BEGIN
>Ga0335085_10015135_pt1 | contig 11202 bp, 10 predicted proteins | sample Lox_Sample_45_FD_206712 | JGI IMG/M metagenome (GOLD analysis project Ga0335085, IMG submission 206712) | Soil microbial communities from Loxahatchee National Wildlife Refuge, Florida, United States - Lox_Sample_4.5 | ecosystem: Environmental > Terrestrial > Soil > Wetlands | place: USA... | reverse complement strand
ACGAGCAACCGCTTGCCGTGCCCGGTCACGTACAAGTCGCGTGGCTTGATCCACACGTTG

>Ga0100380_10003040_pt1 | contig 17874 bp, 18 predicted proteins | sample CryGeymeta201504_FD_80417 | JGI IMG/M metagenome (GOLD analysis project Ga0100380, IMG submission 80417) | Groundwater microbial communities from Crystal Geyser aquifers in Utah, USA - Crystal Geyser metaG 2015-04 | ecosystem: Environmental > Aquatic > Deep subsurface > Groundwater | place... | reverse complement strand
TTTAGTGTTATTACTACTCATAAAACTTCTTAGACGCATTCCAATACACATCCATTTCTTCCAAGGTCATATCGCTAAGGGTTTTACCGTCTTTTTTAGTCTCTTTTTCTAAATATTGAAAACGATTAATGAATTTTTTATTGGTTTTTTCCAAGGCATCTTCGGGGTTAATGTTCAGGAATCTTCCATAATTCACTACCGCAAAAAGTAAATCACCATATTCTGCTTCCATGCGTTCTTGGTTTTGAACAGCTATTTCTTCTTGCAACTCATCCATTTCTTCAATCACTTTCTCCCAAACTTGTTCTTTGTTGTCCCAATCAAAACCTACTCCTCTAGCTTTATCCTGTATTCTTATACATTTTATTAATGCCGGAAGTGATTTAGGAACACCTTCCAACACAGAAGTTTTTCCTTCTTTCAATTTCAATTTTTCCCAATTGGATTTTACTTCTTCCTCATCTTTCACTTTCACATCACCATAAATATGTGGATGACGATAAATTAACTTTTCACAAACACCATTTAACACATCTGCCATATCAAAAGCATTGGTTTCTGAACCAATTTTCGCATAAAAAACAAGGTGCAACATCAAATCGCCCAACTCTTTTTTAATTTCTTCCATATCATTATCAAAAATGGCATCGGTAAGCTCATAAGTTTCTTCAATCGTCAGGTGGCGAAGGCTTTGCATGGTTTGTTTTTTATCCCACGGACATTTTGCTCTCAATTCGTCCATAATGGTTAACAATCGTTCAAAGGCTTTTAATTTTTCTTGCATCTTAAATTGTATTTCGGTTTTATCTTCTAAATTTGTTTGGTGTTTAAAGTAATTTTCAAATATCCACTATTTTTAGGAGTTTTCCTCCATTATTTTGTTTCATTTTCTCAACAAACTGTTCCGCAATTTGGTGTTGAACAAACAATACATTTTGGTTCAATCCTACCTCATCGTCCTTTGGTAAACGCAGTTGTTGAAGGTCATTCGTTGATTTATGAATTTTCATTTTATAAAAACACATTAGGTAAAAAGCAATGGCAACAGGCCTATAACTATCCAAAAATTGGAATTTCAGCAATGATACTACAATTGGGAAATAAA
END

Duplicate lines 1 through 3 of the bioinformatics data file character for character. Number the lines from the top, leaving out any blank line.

>Ga0335085_10015135_pt1 | contig 11202 bp, 10 predicted proteins | sample Lox_Sample_45_FD_206712 | JGI IMG/M metagenome (GOLD analysis project Ga0335085, IMG submission 206712) | Soil microbial communities from Loxahatchee National Wildlife Refuge, Florida, United States - Lox_Sample_4.5 | ecosystem: Environmental > Terrestrial > Soil > Wetlands | place: USA... | reverse complement strand
ACGAGCAACCGCTTGCCGTGCCCGGTCACGTACAAGTCGCGTGGCTTGATCCACACGTTG

>Ga0100380_10003040_pt1 | contig 17874 bp, 18 predicted proteins | sample CryGeymeta201504_FD_80417 | JGI IMG/M metagenome (GOLD analysis project Ga0100380, IMG submission 80417) | Groundwater microbial communities from Crystal Geyser aquifers in Utah, USA - Crystal Geyser metaG 2015-04 | ecosystem: Environmental > Aquatic > Deep subsurface > Groundwater | place... | reverse complement strand